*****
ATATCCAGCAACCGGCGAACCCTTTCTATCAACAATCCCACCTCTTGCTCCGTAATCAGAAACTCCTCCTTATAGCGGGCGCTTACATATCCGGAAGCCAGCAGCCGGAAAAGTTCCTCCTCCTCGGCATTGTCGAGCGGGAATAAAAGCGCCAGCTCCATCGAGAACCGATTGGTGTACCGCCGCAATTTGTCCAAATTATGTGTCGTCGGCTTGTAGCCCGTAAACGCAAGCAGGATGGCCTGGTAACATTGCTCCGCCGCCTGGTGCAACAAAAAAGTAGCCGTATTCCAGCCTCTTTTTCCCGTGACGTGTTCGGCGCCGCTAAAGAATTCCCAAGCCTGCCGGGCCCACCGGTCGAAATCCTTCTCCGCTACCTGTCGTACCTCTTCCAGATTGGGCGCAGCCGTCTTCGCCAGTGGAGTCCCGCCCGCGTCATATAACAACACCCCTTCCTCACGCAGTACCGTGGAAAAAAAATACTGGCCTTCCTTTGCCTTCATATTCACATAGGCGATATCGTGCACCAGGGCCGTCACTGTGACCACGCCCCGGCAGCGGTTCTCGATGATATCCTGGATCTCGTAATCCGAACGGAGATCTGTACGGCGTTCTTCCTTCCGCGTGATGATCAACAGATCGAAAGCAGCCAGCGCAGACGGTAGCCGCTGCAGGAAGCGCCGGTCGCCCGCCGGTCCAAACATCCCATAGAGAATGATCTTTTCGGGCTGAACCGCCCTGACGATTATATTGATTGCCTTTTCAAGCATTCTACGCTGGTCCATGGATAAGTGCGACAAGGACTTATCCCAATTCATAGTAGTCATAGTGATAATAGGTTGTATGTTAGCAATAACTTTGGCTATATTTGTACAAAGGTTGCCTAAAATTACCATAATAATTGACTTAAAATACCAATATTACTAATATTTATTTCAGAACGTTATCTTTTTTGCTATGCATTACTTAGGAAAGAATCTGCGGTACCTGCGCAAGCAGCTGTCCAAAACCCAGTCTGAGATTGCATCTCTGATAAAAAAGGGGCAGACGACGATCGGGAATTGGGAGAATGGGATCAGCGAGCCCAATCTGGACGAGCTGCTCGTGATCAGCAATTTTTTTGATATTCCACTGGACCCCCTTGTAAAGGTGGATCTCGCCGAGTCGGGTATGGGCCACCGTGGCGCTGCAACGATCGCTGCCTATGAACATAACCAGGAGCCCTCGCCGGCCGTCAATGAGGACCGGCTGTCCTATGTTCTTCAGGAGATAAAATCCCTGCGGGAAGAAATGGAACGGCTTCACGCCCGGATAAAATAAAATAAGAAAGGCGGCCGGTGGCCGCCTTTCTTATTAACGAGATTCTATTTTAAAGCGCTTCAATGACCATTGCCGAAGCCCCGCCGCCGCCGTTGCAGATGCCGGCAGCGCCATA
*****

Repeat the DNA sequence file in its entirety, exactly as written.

ATATCCAGCAACCGGCGAACCCTTTCTATCAACAATCCCACCTCTTGCTCCGTAATCAGAAACTCCTCCTTATAGCGGGCGCTTACATATCCGGAAGCCAGCAGCCGGAAAAGTTCCTCCTCCTCGGCATTGTCGAGCGGGAATAAAAGCGCCAGCTCCATCGAGAACCGATTGGTGTACCGCCGCAATTTGTCCAAATTATGTGTCGTCGGCTTGTAGCCCGTAAACGCAAGCAGGATGGCCTGGTAACATTGCTCCGCCGCCTGGTGCAACAAAAAAGTAGCCGTATTCCAGCCTCTTTTTCCCGTGACGTGTTCGGCGCCGCTAAAGAATTCCCAAGCCTGCCGGGCCCACCGGTCGAAATCCTTCTCCGCTACCTGTCGTACCTCTTCCAGATTGGGCGCAGCCGTCTTCGCCAGTGGAGTCCCGCCCGCGTCATATAACAACACCCCTTCCTCACGCAGTACCGTGGAAAAAAAATACTGGCCTTCCTTTGCCTTCATATTCACATAGGCGATATCGTGCACCAGGGCCGTCACTGTGACCACGCCCCGGCAGCGGTTCTCGATGATATCCTGGATCTCGTAATCCGAACGGAGATCTGTACGGCGTTCTTCCTTCCGCGTGATGATCAACAGATCGAAAGCAGCCAGCGCAGACGGTAGCCGCTGCAGGAAGCGCCGGTCGCCCGCCGGTCCAAACATCCCATAGAGAATGATCTTTTCGGGCTGAACCGCCCTGACGATTATATTGATTGCCTTTTCAAGCATTCTACGCTGGTCCATGGATAAGTGCGACAAGGACTTATCCCAATTCATAGTAGTCATAGTGATAATAGGTTGTATGTTAGCAATAACTTTGGCTATATTTGTACAAAGGTTGCCTAAAATTACCATAATAATTGACTTAAAATACCAATATTACTAATATTTATTTCAGAACGTTATCTTTTTTGCTATGCATTACTTAGGAAAGAATCTGCGGTACCTGCGCAAGCAGCTGTCCAAAACCCAGTCTGAGATTGCATCTCTGATAAAAAAGGGGCAGACGACGATCGGGAATTGGGAGAATGGGATCAGCGAGCCCAATCTGGACGAGCTGCTCGTGATCAGCAATTTTTTTGATATTCCACTGGACCCCCTTGTAAAGGTGGATCTCGCCGAGTCGGGTATGGGCCACCGTGGCGCTGCAACGATCGCTGCCTATGAACATAACCAGGAGCCCTCGCCGGCCGTCAATGAGGACCGGCTGTCCTATGTTCTTCAGGAGATAAAATCCCTGCGGGAAGAAATGGAACGGCTTCACGCCCGGATAAAATAAAATAAGAAAGGCGGCCGGTGGCCGCCTTTCTTATTAACGAGATTCTATTTTAAAGCGCTTCAATGACCATTGCCGAAGCCCCGCCGCCGCCGTTGCAGATGCCGGCAGCGCCATA